Biblical faith always makes room for "wrong turns." Sunday's three readings presume such events will certainly take place.

Though most homilists will comment on the line in the first reading (I Kings 19: 9, 11-13) that describes Yahweh speaking to Elijah in "a tiny, whispering sound," few will help their communities reflect on the verses immediately before and after.

Running for his life, the prophet starts at Mt. Carmel on Israel's northern border and comes as far south as you can go and still be in the Holy Land: Beersheba.

Why here?

Yahweh's angel finds him a day's journey south in the wilderness and twice provides him with a "hearth cake and a jug of water," strengthening him to walk "forty days and forty nights to the mountain of God, Horeb (Sinai)." Then, after Elijah recognizes God's whispering voice, Yahweh asks an unexpected question: "Elijah, why are you here?"

Not happy about the prophet's presence in the Sinai, Yahweh sends him back north, beyond Mt. Carmel, "to the desert near Damascus." A quick look at a map of Israel and its surroundings shows that Elijah traveled hundreds of miles in the wrong direction - by foot!

Anyone can make a mistake and take a wrong turn. But the key to understanding the sacred author's theology revolves around the fact that Yahweh helped Elijah take that turn. Remember the angelic hearth cake and jug of water?

Paul reflects on a similar experience (Rom 9: 1-5). In accepting the risen Jesus in his life, the Apostle realizes he's going down a different road from mainstream Judaism. It's in this section of his letter that he speculates on why this split is happening.

Certain that his fellow Jews didn't develop their faith and religion on their own, Paul acknowledges that Yahweh has been guiding them through the centuries.

"They are Israelites; theirs the adoption, the glory, the covenants, the giving of the law, the worship and the promises."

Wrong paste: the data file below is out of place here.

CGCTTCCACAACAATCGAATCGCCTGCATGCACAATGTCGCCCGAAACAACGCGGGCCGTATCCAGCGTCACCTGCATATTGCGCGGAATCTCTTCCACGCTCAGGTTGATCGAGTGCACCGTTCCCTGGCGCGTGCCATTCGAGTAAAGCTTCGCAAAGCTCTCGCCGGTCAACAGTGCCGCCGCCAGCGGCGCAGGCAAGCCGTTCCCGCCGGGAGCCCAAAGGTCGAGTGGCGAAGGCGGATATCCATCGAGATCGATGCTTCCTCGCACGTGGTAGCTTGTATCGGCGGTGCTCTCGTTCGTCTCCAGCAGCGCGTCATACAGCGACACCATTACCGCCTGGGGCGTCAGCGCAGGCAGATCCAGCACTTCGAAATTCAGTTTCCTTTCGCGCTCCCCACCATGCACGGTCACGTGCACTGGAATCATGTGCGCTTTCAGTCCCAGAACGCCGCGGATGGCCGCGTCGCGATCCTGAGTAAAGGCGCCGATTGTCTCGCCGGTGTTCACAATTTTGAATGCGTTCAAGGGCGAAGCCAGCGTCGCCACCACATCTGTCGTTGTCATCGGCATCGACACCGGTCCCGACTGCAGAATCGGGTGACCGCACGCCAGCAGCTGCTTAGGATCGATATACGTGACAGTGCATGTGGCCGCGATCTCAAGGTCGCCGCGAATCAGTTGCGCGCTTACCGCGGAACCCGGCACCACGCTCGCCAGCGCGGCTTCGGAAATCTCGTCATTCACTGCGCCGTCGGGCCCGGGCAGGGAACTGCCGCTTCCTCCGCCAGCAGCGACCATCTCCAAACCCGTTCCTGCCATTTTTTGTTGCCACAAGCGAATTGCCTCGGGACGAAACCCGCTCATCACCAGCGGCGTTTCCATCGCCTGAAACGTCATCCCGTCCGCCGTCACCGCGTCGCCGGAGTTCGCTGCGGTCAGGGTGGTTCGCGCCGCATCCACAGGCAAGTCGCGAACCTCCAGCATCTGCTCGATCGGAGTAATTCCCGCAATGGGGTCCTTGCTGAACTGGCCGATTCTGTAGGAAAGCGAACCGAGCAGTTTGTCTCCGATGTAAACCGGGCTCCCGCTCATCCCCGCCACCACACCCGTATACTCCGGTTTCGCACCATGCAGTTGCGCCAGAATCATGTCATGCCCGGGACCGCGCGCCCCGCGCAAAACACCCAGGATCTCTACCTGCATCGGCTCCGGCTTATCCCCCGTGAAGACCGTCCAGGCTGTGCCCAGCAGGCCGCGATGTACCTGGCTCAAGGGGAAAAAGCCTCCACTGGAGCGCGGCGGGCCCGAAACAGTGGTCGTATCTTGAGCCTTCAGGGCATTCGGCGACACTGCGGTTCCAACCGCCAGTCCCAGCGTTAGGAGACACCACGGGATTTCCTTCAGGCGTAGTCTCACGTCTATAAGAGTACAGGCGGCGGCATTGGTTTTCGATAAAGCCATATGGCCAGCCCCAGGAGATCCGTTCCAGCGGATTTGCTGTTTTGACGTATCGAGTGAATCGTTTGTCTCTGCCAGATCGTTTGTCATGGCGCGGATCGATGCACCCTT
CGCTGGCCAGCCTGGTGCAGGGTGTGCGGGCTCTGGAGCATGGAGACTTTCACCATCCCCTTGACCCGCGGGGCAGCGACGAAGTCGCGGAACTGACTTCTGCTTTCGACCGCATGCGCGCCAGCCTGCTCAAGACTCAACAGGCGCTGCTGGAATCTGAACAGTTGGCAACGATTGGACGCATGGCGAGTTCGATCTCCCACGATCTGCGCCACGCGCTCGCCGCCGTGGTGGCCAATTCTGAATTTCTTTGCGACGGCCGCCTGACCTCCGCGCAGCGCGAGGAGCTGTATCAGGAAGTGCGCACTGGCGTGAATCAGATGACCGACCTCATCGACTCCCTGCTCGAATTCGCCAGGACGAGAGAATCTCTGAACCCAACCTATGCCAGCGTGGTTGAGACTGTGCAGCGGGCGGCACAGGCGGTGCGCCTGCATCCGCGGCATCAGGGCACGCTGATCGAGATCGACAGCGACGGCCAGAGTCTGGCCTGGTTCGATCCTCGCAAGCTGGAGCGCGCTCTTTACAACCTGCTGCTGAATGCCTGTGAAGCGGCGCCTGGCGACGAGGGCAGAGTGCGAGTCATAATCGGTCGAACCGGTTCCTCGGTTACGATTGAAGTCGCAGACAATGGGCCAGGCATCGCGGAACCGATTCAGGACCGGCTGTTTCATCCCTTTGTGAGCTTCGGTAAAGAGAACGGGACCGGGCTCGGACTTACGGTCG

Even the Messiah comes from them. Yet they're going in a direction in which Yahweh no longer wants them to travel.

That disturbs Paul so deeply that he reaches a point where he'd almost prefer to be separated from Jesus than to be separated from his Jewish brothers and sisters. God has once again helped someone take a wrong turn.

Matthew narrates a similar story (Mt 14: 22-33). When the disciples see Jesus coming toward them, walking on the sea during the fourth watch of a stormy night, "they were terrified." Still, Peter is courageous enough to ask, "Lord, if it is you, command me to come to you on the water." Jesus simply says, "Come!"

Eyes on Jesus

Peter quickly discovers he's stepped into uncharted territory. "When he saw how strong the wind was, he became frightened; and beginning to sink, he cried out, 'Lord, save me!'"

Matthew tells us why Jesus would call Peter to step into such chaos, knowing he'd sink: "Jesus immediately stretched out His hand, caught him, and said to him, 'O, you of little faith, why did you doubt?'"

Peter sinks because he breaks his concentration on Jesus. His noticing the wind and waves more than Jesus provides Matthew with a terrific theological point. Christians can definitely go in the wrong direction only when they take their eyes off Jesus.

Even the I Kings author agrees that Yahweh will eventually get us to the right place as long as we continue to search for God's word in our life. Even more so, Paul, because of Jesus in his life, can't continue down the path his fellow Jews are traveling.

Being one with Jesus and knowing Jesus' word will always guarantee we'll end up where God wants us to be, even if God helps us take a roundabout way to get there.